The jobs of 89 federal workers involved in estimating the budget impact of legislation in Congress would be eliminated under a proposal from members of the House’s upstart conservative caucus.
Rep. Mark Meadows, R-N.C., chairman of the House Freedom Caucus, said Monday that members would deploy an obscure rule that allows a House member to seek changes in an agency by offering an amendment during the budget process.
Called the Holman rule, it dates to the decade after the Civil War, hasn’t been used since President Ronald Reagan’s first term, and was revived by House Republicans when the new Congress convened in January.
Federal News Radio reported that the entire Budget Analysis Division of the nonpartisan Congressional Budget Office, comprising 89 employees and about $15 million in salaries, would be “abolished” under the amendment offered by Meadows and three other Republicans—Reps. Morgan Griffith of Virginia, Jim Jordan of Ohio, and Scott Perry of Pennsylvania.
Meadows and the other three House members attached the amendment cutting the CBO to a so-called “minibus” of spending bills for fiscal year 2018 that includes defense, military construction, veterans affairs, energy, and water, according to Federal News Radio.
The Holman rule “gives us the tool to go in and cut the funding without cutting an entire agency,” Meadows said in an appearance at the National Press Club.
Cutting personnel at the Congressional Budget Office who “score” the cost and other effects of legislation such as the main House and Senate health care bills is where the caucus decided to begin, he said.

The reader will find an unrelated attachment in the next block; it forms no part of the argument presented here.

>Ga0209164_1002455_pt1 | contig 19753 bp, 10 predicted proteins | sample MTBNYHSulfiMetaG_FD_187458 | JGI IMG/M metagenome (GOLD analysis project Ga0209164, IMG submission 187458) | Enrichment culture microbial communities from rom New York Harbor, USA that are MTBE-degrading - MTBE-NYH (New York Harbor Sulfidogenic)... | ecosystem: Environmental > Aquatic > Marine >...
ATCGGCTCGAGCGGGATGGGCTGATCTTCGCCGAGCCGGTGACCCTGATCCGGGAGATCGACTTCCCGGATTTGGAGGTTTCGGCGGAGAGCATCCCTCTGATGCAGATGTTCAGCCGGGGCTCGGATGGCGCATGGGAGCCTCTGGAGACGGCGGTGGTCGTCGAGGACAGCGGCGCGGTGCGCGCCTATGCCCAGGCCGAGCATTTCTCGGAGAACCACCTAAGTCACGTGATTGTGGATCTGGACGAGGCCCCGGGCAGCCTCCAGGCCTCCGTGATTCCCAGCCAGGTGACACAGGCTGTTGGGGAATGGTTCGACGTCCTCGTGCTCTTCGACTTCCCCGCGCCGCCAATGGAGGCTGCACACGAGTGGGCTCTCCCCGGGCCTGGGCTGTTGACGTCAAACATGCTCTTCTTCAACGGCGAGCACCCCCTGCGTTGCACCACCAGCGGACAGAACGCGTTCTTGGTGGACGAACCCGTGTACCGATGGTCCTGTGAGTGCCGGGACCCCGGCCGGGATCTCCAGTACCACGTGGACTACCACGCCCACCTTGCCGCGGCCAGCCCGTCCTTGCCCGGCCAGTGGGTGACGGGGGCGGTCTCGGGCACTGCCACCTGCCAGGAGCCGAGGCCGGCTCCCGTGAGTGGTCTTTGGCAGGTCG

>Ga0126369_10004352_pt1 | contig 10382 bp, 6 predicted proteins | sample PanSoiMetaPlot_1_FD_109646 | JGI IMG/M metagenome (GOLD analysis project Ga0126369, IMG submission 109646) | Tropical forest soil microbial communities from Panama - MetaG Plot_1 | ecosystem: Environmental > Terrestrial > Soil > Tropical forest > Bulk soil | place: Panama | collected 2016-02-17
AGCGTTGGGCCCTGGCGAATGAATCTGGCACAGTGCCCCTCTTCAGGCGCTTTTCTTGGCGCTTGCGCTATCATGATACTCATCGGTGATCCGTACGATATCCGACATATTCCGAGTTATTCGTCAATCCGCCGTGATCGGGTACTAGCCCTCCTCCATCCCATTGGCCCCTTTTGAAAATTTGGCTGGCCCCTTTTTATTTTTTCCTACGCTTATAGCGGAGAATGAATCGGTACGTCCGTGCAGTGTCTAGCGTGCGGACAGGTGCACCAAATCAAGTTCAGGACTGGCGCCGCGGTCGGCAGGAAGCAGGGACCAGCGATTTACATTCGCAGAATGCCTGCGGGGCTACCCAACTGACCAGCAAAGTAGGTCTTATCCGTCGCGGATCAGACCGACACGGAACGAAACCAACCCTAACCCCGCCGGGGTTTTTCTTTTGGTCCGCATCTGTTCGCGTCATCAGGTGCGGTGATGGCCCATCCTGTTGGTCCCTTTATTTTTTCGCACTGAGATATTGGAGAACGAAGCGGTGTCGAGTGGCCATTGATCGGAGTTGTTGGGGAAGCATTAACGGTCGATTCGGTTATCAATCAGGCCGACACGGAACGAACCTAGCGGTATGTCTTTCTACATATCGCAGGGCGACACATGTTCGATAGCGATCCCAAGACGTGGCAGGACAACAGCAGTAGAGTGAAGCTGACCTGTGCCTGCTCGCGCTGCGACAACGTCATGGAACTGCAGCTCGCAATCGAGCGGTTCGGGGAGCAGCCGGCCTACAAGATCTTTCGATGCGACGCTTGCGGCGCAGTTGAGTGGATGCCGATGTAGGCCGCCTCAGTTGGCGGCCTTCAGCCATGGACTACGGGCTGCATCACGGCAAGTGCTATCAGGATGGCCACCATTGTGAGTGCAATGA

The Freedom Caucus chairman said that independent CBO process could be replaced by aggregate scores of budgetary impact from think tanks, and he named American Enterprise Institute, Brookings Institution, The Heritage Foundation, and Urban Institute.
“We ought to take a score from Heritage, from AEI, from Brookings … ,” Meadows said.
Lawmakers, especially conservatives, long have questioned the CBO’s accuracy in predicting the costs and related consequences of legislation, especially predictions about Obamacare, formally known as the Affordable Care Act, and most recently proposals in the House and Senate to replace it.
Some conservatives, for example, criticize the CBO for predicting more than 20 million Americans would “lose” health insurance, when eliminating Obamacare mandates in their view would allow millions of consumers to choose not to buy “one size fits all” insurance.
Democrats assailed the move by Meadows and his Republican colleagues.
House Minority Whip Steny Hoyer, D-Md., and six other Democrats representing the metropolitan Washington area, for example, issued a statement decrying the idea. It said, in part:
The Holman rule empowers members of Congress to target individual federal employees. The rule is being used to punish an important advisory body for doing its job by providing forecasts which some members now find inconvenient. This is part of a strategic assault on objectivity and expertise in the civil service.
Freedom Caucus members will talk about the proposal this week, Meadows said.
Meadows also addressed the failure so far of Republicans either to repeal or to repeal and replace Obamacare, as they promised in four elections.
“We originally wanted a straight repeal. We all voted on it in 2015,” Meadows said. “We felt like, if we did the hard work of repealing, we could get some Democrats to help with the replacement side of that.”
As it turned out, the Freedom Caucus chairman said, individual caucus members realized the resulting legislation would “not be perfect” and they needed to show more flexibility to avoid a contrarian reputation.
“We’re trying to make sure we give at least two alternatives for a solution,” he said.
The caucus won some concessions in the final version of the House’s health care bill, but the Senate legislation so far varies markedly from it.
Katrina Willis is a member of The Heritage Foundation's Young Leaders Program.
Ken McIntyre contributed to this report.